Chadwick notes many other historical pieces to the puzzle, but I want to hit the crux of why he thinks Jesus was born on December.  Though most scholars believe that the census in Luke was not related to the birth of Jesus, Chadwick calculates that Gabriel appeared to Mary (also known as “the Anunciation of Mary”)

to announce to Mary that she would conceive and bring froth a son to be named Jesus (see Luke 1:27-31).  In the Jewish context of this account, this would mean that the month of Adar, the sixth month of the Jewish year occurred from mid-to-late February to mid-to-late March….

From the account in Luke it appears that the Annunciation actually occurred near the end of Adar (mid-to-late March) and that Mary conceived immedately or within a day or two of the angel’s visit.  This is all evident because Luke reported that after the Annunciation Mary traveled “with haste” (immediately) to Judea, where she stayed for three months with her older kinswoman Elisabeth, and that the older woman, six months pregnant with her own child, instantly recognized that Mary was also carrying a child in her womb (see Luke 2:39-43).

Of course, nine months after March would put Jesus birth in December.  Chadwick goes on to say that “it is quite possible, perhaps even probable that Jesus was born during Hanakkuh at the end of 5 BC.”

Now, I’m sure this flies in the face of conventional LDS thought.  Chadwick references other studies of the birth of Jesus and notes problems with the dates proposed.  Here is a summary.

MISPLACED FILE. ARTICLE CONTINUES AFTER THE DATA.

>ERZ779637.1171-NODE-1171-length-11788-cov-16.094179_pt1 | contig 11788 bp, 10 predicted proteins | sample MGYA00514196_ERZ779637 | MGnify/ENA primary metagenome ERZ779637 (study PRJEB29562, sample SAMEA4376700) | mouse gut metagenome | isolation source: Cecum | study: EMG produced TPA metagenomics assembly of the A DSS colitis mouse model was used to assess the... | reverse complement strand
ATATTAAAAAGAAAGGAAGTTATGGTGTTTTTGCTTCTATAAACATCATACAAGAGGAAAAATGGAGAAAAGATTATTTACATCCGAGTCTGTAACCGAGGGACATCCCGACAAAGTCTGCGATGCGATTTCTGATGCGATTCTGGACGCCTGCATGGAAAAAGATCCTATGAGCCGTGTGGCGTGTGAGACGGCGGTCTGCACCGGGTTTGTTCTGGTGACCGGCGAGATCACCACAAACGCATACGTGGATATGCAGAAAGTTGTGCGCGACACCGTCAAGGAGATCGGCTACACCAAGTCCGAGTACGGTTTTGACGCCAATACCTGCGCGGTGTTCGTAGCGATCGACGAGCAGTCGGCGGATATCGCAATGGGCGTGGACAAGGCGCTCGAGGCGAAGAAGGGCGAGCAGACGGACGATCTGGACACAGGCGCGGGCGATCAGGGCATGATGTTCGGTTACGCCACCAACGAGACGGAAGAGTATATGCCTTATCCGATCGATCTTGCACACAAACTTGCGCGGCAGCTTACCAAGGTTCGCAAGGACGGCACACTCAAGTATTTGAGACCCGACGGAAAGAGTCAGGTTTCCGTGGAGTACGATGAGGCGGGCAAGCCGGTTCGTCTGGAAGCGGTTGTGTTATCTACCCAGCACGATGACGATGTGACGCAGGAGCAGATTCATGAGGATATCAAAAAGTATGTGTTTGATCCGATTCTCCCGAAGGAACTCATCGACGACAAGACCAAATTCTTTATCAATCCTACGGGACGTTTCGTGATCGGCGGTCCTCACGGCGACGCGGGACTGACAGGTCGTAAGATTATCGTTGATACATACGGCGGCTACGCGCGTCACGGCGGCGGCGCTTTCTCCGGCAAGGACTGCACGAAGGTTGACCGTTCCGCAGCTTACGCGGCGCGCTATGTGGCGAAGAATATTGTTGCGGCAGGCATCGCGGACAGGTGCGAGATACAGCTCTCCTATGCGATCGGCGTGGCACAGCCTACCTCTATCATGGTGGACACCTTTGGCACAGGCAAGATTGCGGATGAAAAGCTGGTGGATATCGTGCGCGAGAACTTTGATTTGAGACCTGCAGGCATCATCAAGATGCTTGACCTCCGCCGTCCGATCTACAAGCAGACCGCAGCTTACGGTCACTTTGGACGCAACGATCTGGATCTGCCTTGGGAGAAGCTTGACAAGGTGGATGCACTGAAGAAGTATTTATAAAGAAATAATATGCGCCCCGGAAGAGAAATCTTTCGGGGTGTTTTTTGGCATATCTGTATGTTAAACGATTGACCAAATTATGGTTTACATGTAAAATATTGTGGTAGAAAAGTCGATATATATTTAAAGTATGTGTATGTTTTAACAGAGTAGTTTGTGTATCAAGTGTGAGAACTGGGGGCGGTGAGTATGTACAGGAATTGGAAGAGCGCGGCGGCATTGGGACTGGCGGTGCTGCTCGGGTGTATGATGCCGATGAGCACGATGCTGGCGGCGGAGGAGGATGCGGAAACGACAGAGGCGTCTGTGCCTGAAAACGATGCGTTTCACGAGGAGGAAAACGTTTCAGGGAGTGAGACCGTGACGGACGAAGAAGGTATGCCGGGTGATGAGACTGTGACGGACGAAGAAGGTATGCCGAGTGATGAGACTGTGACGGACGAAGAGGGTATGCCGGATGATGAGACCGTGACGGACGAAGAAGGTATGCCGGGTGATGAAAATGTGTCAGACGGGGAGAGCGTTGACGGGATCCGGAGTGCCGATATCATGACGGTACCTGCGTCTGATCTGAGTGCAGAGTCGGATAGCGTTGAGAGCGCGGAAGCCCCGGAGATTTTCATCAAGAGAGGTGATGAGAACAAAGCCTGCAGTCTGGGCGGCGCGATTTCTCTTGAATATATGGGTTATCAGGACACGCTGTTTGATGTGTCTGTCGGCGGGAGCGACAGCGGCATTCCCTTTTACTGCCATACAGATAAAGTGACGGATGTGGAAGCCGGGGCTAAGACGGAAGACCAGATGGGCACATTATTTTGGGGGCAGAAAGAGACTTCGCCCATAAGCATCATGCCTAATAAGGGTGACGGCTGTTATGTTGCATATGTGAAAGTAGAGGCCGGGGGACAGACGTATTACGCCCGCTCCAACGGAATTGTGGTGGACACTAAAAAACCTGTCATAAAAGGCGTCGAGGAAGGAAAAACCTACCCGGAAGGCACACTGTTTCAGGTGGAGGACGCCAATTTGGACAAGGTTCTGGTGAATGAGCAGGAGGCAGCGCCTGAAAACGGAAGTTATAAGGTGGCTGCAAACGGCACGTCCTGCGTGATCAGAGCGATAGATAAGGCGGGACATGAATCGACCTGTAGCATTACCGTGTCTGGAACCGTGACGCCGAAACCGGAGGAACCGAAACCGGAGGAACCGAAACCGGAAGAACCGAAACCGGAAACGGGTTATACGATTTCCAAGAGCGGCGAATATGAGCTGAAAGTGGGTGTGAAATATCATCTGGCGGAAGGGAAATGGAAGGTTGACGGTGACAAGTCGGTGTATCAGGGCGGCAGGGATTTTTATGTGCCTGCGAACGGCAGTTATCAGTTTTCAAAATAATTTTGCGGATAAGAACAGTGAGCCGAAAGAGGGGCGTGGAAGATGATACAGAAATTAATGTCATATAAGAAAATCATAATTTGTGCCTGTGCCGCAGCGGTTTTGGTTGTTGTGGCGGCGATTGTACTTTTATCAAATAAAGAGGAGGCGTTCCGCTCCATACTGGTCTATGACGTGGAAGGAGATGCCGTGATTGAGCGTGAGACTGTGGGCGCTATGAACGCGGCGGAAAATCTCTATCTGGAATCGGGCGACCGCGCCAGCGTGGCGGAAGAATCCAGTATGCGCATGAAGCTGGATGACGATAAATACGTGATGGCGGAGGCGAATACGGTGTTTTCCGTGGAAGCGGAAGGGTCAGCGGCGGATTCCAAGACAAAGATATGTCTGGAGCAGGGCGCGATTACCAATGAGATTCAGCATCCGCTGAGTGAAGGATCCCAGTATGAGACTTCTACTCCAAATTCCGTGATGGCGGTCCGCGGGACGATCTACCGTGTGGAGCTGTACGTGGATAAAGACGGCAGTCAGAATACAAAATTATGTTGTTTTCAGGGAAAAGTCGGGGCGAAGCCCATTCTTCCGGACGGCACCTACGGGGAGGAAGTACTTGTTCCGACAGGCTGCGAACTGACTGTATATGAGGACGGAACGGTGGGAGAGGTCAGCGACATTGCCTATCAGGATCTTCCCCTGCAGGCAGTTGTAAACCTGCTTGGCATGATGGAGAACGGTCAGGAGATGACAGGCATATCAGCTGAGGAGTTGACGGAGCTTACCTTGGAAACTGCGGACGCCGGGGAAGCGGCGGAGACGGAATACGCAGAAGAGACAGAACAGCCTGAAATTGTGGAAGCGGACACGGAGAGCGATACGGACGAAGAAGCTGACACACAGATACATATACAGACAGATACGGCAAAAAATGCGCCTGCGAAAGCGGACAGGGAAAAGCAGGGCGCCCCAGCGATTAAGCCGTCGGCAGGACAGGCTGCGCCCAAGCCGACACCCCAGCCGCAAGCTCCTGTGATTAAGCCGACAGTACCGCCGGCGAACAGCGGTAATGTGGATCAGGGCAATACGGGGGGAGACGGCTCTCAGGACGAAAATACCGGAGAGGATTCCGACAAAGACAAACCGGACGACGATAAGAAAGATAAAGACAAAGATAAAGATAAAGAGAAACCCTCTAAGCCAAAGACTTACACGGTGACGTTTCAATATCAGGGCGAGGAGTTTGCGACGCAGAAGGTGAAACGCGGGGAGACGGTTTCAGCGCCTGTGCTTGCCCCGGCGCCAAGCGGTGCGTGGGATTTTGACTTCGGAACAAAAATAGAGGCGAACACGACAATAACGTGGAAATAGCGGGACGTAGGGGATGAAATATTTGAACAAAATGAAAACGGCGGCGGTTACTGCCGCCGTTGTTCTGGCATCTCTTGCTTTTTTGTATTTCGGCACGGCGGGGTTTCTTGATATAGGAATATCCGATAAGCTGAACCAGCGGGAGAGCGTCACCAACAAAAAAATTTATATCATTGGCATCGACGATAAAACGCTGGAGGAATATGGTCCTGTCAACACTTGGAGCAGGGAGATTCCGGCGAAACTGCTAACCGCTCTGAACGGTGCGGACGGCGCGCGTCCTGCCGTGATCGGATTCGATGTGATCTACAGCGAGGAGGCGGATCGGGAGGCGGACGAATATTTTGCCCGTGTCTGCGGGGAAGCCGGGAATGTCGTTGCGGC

April of 1 BC.  As mentioned earlier, this is the date proposed by Elder James E Talmage in Jesus the Christ.  However, since it has been demonstrated that Herod died in 4 BC, the year is wrong.

April of 4 BC.  Orson Pratt and Bruce R. McConkie have postulated a date of April 11 for this year.  Chadwick states

Herod died within days of the beginning of April that year, and Jesus has to have been born at least two months, and more likely three to four months, prior to Herod’s death in order for all the events described in Luke and Matthew to have taken place before Herod’s passing.  This would push the latest historically plausible date for Jesus’s birth to December of 5 BC.

April of 5 BC.  Chadwick explains why this date is unworkable as well.

Any date in April of 5 BC, whether it be April 6 or some other day, is likewise unworkable as the natal date of Jesus.  The death of Jesus must have occurred in early April of AD 30, the only other year in which Passover fell late in the week and which also allows Jesus to have lived thirty-three full years from his birth.  But April of 5 BC was thirty-four full years prior to Jesus’s death, and the language of the Book of Mormon does not allow for thirty-four full years to have passed from Jesus’s birth to his death.

Spring or Autumn of 5 BC.  Chadwick rules out Autumn as well, because the Annunciation of Mary occurred in the Jewish month of Adar, corresponding to March.  As for any other spring date, Chadwick notes that other authors have also excluded Spring or Summer dates as well.

Dates in 6 or 7 BC.  Chadwick notes that some non-LDS scholars have proposed earlier dates.  Some reference that Herod wanted all children two years and younger killed, so they have proposed an earlier date.  Such dates would put Passover on a Tuesday at the death of Christ, making him stay in the tomb longer than the requisite three days recorded in the Gospels.  Earlier dates would also conflict with John the Baptist’s ministry that occurred

“in the fifteenth year in the reign of Tiberius Ceasar” (Luke 3:1), the commencement of which can be confidently dated to autumn A.D. 27. Jesus cannot have died in the same year that John began preaching, since Jesus himself only began preaching at Passover (spring AD 28), just months after John’s advent.